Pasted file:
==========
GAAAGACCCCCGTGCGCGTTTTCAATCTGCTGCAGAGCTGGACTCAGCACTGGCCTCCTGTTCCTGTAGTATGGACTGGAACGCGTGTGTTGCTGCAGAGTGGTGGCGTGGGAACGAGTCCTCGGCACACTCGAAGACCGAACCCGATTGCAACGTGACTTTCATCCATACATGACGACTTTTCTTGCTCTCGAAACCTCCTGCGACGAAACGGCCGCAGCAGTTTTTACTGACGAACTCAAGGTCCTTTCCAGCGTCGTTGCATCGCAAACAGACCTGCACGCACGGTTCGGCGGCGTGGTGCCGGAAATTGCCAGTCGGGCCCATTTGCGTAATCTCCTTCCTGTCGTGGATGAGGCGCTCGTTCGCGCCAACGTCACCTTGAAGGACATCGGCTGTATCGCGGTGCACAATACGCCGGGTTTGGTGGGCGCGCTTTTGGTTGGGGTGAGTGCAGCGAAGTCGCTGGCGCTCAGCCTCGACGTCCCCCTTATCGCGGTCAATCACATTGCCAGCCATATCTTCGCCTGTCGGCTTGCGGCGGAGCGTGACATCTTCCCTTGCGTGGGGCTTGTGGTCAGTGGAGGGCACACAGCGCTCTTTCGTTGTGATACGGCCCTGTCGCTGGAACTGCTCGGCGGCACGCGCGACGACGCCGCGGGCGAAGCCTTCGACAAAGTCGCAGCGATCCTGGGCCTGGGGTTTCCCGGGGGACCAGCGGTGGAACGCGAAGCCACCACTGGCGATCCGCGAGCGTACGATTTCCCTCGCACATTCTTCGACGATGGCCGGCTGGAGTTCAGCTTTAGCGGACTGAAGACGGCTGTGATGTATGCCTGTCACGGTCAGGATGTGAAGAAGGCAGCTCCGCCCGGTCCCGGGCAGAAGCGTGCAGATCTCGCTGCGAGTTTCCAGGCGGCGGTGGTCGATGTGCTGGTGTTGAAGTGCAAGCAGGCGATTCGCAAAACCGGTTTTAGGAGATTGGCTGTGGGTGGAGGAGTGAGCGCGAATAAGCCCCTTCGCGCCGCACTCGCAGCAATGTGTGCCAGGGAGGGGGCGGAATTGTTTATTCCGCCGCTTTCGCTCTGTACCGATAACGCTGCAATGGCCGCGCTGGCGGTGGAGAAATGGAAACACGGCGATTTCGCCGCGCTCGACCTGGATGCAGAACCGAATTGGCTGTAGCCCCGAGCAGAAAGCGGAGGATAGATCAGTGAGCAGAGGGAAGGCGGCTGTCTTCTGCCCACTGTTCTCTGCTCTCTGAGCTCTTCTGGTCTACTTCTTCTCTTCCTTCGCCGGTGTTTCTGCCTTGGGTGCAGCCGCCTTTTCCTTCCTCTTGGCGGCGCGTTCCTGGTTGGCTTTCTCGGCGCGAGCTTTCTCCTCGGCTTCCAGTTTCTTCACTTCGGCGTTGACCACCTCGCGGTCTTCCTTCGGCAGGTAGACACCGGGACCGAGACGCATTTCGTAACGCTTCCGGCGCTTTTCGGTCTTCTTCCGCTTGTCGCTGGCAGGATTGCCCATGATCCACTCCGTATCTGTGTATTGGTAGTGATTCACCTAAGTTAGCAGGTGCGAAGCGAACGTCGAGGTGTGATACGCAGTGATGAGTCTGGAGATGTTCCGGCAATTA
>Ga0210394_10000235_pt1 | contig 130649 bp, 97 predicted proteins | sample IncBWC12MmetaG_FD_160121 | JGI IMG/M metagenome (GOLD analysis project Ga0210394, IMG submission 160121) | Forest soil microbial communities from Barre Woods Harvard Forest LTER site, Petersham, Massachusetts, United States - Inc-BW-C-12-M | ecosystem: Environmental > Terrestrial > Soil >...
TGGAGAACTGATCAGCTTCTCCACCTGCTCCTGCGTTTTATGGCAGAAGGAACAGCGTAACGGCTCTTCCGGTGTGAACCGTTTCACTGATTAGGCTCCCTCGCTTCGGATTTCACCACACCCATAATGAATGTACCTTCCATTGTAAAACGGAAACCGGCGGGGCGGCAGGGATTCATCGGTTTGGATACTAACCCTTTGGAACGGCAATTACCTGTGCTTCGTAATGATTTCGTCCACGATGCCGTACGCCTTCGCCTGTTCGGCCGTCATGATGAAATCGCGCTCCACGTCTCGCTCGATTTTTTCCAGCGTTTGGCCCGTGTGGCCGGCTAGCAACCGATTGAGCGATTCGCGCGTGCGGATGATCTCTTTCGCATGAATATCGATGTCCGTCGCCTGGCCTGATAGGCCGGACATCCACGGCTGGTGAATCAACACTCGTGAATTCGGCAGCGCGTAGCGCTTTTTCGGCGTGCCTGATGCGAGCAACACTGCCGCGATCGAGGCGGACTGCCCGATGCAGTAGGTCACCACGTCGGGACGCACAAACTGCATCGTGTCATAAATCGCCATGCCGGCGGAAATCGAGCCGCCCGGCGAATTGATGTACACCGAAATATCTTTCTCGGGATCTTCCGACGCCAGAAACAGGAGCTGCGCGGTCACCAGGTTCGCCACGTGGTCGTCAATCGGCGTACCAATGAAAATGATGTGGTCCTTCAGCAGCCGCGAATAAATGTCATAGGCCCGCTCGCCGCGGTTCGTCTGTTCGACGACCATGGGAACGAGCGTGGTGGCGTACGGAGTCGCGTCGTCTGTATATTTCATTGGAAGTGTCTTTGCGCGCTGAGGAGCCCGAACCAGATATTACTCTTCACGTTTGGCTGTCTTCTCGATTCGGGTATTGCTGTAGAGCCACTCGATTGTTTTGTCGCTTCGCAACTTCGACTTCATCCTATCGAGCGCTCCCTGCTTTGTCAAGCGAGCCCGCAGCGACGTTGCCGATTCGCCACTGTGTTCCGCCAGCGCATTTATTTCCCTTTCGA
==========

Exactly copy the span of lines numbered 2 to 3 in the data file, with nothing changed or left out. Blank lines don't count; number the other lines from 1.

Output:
>Ga0210394_10000235_pt1 | contig 130649 bp, 97 predicted proteins | sample IncBWC12MmetaG_FD_160121 | JGI IMG/M metagenome (GOLD analysis project Ga0210394, IMG submission 160121) | Forest soil microbial communities from Barre Woods Harvard Forest LTER site, Petersham, Massachusetts, United States - Inc-BW-C-12-M | ecosystem: Environmental > Terrestrial > Soil >...
TGGAGAACTGATCAGCTTCTCCACCTGCTCCTGCGTTTTATGGCAGAAGGAACAGCGTAACGGCTCTTCCGGTGTGAACCGTTTCACTGATTAGGCTCCCTCGCTTCGGATTTCACCACACCCATAATGAATGTACCTTCCATTGTAAAACGGAAACCGGCGGGGCGGCAGGGATTCATCGGTTTGGATACTAACCCTTTGGAACGGCAATTACCTGTGCTTCGTAATGATTTCGTCCACGATGCCGTACGCCTTCGCCTGTTCGGCCGTCATGATGAAATCGCGCTCCACGTCTCGCTCGATTTTTTCCAGCGTTTGGCCCGTGTGGCCGGCTAGCAACCGATTGAGCGATTCGCGCGTGCGGATGATCTCTTTCGCATGAATATCGATGTCCGTCGCCTGGCCTGATAGGCCGGACATCCACGGCTGGTGAATCAACACTCGTGAATTCGGCAGCGCGTAGCGCTTTTTCGGCGTGCCTGATGCGAGCAACACTGCCGCGATCGAGGCGGACTGCCCGATGCAGTAGGTCACCACGTCGGGACGCACAAACTGCATCGTGTCATAAATCGCCATGCCGGCGGAAATCGAGCCGCCCGGCGAATTGATGTACACCGAAATATCTTTCTCGGGATCTTCCGACGCCAGAAACAGGAGCTGCGCGGTCACCAGGTTCGCCACGTGGTCGTCAATCGGCGTACCAATGAAAATGATGTGGTCCTTCAGCAGCCGCGAATAAATGTCATAGGCCCGCTCGCCGCGGTTCGTCTGTTCGACGACCATGGGAACGAGCGTGGTGGCGTACGGAGTCGCGTCGTCTGTATATTTCATTGGAAGTGTCTTTGCGCGCTGAGGAGCCCGAACCAGATATTACTCTTCACGTTTGGCTGTCTTCTCGATTCGGGTATTGCTGTAGAGCCACTCGATTGTTTTGTCGCTTCGCAACTTCGACTTCATCCTATCGAGCGCTCCCTGCTTTGTCAAGCGAGCCCGCAGCGACGTTGCCGATTCGCCACTGTGTTCCGCCAGCGCATTTATTTCCCTTTCGA